Luan is first and foremost a landscape painter. In most of the paintings in this series he ignores the crowds of people that throng the city throughout the year and paints the play of light on the buildings and waterways as if they are natural features. Where figures do appear, they are treated summarily, as dabs and daubs or pure color. He is concerned to capture the character of the city in many different moods. He walked the streets from dawn to dark, taking photographs and making sketches, often returning to the same vantage paint at different times of day in order to record the look and feel of the city in different circumstances.

The strongest paintings in this series are those that are concerned with expressing the mood of the city at the start or close of day – including At Dawn, Sunset at St Giorgio, Twilight at Rialto and Zaccaria Station at Night. These are all large paintings in a nearly square (90 x 98 cm) format. At Dawn is a view from the Piazetta San Marco towards San Giorgio Maggiore. It is a study in silver and mauve of the morning glitter on the waters of the Canal di San Marco. The distant church on its island is shrouded in a misty light, and gondolas at their moorings in the foreground provide a strong contrast. It is also a study of the sky. Two-thirds of the paintings is occupied with the effect of the pre-dawn light on the damp, salt-laden air.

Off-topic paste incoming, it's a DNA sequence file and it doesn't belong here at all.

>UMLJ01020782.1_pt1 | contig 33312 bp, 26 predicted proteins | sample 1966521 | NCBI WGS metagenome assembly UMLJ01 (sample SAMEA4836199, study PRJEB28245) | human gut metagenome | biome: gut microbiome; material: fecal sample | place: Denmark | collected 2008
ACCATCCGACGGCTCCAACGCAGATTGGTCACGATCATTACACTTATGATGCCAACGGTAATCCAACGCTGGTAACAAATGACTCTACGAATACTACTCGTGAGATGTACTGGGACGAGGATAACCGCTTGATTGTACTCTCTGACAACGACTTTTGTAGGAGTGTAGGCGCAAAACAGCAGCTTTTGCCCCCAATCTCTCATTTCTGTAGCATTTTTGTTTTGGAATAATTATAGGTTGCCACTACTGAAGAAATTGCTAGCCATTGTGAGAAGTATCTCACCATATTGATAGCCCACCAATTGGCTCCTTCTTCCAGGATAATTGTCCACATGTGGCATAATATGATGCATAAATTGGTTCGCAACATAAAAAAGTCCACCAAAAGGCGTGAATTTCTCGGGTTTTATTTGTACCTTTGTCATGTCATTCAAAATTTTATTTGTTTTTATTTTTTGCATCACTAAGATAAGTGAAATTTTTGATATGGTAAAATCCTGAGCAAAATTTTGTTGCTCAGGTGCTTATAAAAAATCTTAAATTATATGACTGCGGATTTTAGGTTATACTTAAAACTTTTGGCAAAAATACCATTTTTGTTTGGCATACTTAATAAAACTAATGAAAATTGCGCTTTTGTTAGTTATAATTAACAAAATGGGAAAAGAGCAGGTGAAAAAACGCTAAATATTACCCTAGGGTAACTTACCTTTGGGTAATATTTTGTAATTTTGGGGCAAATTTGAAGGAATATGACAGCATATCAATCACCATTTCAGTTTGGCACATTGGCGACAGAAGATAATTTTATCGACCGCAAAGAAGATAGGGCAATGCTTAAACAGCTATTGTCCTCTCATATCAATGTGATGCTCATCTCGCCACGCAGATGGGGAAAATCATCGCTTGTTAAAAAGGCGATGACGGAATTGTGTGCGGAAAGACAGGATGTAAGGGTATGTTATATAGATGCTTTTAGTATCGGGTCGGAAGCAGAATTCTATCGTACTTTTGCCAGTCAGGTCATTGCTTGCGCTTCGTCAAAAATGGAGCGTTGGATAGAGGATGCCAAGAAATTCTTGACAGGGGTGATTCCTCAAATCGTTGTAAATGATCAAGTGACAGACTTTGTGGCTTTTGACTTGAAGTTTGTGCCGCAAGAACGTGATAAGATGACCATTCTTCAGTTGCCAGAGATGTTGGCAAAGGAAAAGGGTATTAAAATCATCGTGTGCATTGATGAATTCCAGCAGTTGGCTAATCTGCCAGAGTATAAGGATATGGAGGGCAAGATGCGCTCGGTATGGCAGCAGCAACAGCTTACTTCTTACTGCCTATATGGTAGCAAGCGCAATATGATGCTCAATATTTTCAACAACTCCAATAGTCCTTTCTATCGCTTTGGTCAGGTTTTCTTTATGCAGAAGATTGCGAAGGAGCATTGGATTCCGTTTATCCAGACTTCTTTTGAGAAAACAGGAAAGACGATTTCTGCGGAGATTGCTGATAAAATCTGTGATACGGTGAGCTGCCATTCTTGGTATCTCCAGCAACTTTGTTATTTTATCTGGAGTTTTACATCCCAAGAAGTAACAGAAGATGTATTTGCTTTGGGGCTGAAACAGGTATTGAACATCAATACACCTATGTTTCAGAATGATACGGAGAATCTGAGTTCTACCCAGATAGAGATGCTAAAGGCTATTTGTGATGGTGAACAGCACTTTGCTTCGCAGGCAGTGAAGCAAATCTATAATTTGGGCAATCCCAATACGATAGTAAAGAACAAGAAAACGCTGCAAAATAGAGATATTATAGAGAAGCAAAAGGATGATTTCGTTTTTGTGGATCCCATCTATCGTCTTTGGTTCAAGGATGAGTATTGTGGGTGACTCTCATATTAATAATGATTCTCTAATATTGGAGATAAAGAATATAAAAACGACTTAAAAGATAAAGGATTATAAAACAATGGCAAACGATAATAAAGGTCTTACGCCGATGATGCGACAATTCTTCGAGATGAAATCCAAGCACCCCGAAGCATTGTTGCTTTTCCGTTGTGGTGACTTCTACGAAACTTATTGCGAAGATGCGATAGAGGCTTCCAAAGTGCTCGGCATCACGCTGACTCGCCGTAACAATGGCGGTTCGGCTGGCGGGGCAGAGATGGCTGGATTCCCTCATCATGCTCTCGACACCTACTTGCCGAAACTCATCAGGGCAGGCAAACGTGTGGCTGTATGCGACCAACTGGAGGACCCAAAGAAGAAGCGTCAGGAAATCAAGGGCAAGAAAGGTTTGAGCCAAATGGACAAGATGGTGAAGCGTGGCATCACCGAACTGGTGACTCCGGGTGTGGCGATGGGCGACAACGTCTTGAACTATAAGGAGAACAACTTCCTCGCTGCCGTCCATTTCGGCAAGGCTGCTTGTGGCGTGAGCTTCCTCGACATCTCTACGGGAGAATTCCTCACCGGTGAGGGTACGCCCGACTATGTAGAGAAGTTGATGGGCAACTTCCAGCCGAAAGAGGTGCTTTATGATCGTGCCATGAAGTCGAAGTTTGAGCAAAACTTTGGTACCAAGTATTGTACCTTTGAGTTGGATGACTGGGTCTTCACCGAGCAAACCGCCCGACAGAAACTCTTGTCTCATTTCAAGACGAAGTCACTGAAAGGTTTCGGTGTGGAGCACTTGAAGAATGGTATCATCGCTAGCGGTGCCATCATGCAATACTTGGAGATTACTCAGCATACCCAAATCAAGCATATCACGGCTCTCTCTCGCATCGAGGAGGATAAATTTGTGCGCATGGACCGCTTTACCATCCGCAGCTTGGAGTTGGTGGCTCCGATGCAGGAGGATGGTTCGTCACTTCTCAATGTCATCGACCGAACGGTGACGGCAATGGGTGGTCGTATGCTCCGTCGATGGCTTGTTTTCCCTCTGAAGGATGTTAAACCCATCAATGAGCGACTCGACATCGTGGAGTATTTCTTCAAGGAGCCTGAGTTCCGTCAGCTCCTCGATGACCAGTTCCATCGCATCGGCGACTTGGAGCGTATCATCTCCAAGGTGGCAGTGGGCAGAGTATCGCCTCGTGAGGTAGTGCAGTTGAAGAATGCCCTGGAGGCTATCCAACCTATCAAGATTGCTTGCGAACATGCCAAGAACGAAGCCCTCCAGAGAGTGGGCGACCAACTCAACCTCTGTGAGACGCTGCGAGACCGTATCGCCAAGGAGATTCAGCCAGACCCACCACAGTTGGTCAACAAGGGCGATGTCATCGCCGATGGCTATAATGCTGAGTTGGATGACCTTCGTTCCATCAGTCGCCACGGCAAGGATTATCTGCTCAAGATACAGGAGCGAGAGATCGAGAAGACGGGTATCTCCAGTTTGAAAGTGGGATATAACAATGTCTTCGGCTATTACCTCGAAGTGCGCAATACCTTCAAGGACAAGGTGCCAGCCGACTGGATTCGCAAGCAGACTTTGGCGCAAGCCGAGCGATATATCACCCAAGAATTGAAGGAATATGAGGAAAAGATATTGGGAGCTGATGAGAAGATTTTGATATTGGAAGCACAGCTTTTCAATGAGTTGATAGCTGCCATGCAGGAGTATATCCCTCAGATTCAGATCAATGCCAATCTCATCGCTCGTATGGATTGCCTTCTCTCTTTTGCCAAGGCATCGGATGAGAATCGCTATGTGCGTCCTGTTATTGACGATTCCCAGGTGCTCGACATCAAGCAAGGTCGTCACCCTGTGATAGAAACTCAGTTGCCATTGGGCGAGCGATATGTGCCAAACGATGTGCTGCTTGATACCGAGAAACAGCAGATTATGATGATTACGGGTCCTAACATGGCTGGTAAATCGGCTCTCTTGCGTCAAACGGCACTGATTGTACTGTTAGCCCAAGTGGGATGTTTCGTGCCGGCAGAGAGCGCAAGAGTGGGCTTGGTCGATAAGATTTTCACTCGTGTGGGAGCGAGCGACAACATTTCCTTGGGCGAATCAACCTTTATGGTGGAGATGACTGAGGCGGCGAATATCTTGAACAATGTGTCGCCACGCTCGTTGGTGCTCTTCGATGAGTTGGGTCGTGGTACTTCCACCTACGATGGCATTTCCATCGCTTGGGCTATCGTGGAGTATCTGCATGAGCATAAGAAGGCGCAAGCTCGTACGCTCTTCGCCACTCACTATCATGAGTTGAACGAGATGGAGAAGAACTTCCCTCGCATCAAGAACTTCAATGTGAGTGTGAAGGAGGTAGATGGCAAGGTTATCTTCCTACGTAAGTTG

Sunset at St Giorgio is actually a view of the Maritime Customs House and Santa Maria della Salute at the entrance of the Grand Canal from San Marco Giardinetti. Against the mauve of a darkening sky the last rays of the setting sun are coloring the clouds a buttery yellow and both are reflected in the clam water of the canal white the bulk of the church and its dome are masked by shadows. The buildings provide a stark contrast to the still bright play of light on the water and in the sky. A gondola approaches, providing the picture with narrative interest. This image gets its power from the lavish use of complementary colors (even the figures in the gondola are in red and green) and from the contrasts between light and dark.